Tasogare: Live in Tokyo
Tasogare: Live in Tokyo serves multiple purposes but two in particular stand out. The recording obviously acts as a strong promotional vehicle and argument for 12k's roster, of which the five acts included—Minamo, Sawako + Hofli, Moskitoo, Solo Andata, and Taylor Deupree—are representative. But it also offers a rare chance to hear said acts outside the safe confines of their personalized recording set-ups and presenting their works onstage, in this case at two temples in Tokyo, Japan. Recorded over two nights in April, 2010, the release captures Sawako + Hofli, Moskitoo, and Solo Andata performing at the Komyoji Temple on the first night and Minamo and Taylor Deupree at the Frank Lloyd Wright-designed Jiyu Gakuen Myonichi-kan on the second. A few other details worth noting: all tracks are untitled, and though Tasogare is a live recording, crowd noise is conspicuously absent; whether that's attributable to the recording set-up, venue—they are Japanese temples, after all—, or audience comportment isn't clear. Despite the artistic differences that invariably declare themselves over the course of the seventy-minute release, a general uniformity of sensibility comes into focus that speaks to the collective spirit promulgated by 12k and its releases.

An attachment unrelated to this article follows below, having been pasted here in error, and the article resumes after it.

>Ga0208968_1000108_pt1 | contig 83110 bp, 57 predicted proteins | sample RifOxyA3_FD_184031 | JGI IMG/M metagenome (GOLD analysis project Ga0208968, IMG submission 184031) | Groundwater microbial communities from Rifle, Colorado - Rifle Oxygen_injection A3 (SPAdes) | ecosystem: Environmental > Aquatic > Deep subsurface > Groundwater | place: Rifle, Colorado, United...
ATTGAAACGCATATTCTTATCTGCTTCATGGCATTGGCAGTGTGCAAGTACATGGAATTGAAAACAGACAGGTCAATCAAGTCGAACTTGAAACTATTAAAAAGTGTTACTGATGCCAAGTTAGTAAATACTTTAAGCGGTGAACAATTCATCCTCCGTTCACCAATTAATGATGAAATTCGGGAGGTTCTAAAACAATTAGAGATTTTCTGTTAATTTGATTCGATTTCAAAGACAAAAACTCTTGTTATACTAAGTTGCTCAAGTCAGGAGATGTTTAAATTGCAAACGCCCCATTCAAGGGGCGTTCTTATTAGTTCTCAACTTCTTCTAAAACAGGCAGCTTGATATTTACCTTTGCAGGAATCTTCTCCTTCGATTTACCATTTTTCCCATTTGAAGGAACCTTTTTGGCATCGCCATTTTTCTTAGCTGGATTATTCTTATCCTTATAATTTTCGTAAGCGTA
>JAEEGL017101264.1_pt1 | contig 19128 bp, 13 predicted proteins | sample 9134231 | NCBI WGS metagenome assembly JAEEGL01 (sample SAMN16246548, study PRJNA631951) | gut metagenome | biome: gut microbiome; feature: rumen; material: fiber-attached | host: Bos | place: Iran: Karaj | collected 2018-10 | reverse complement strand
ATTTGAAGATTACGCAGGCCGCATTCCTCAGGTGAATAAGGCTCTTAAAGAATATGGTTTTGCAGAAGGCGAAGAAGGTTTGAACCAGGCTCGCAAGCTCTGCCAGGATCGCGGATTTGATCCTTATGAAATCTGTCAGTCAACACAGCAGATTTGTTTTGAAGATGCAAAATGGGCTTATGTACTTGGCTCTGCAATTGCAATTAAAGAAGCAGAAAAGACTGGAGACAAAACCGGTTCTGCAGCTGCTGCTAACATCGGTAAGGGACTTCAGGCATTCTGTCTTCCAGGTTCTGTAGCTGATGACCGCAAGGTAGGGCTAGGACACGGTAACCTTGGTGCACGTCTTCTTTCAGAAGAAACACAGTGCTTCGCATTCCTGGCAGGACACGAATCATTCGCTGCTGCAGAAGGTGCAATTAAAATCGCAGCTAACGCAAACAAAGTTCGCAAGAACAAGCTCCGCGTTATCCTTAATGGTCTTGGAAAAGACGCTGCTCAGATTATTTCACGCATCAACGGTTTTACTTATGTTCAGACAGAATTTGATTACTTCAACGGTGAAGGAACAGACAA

The four-piece Minamo inaugurates the recording with ten minutes of improvised sparkle, jangle, sputter, and fuzz, and as the piece unfolds it moves beyond its ambient-drone beginnings into an aggressive roundelay of battered percussion and synthetic noise. The Sawako-Hofli piece immediately distinguishes itself from the others on account of Sawako's soft vocal musing but it's merely one element of many that emerges during the thirteen-minute piece. There's a lovely middle section where her hushed voice is backed by little else than Hofli's guitar shadings, plus equally peaceful episodes where bird chirps and ambient atmospherics flesh out the collective sound. Coming as it does after the inviting warmth of the Sawako-Hofli setting, Moskitoo's skittering abstractions and experimental playmaking initially prove to be less engaging, but all that changes when a chiming bells-and-voice episode shifts the material into a more appealing (if still overly busy) pop-inflected zone. Solo Andata, the Australia-based act known for creating textural pieces using found objects, homemade instruments, and a minimum of electronics or software, perpetuates a mysterioso mood with a steadily evolving soundscape that embellishes ominous gloom with high-pitched accents and wave-crashing rumble and crackle. 12k head Taylor Deupree then caps the release with a piece reflective of his current style, in this case one whose lulling ebb-and-flow of crackling electro-acoustic materials exudes a peaceful calm that would appear perfectly in keeping with the setting in which it's being created.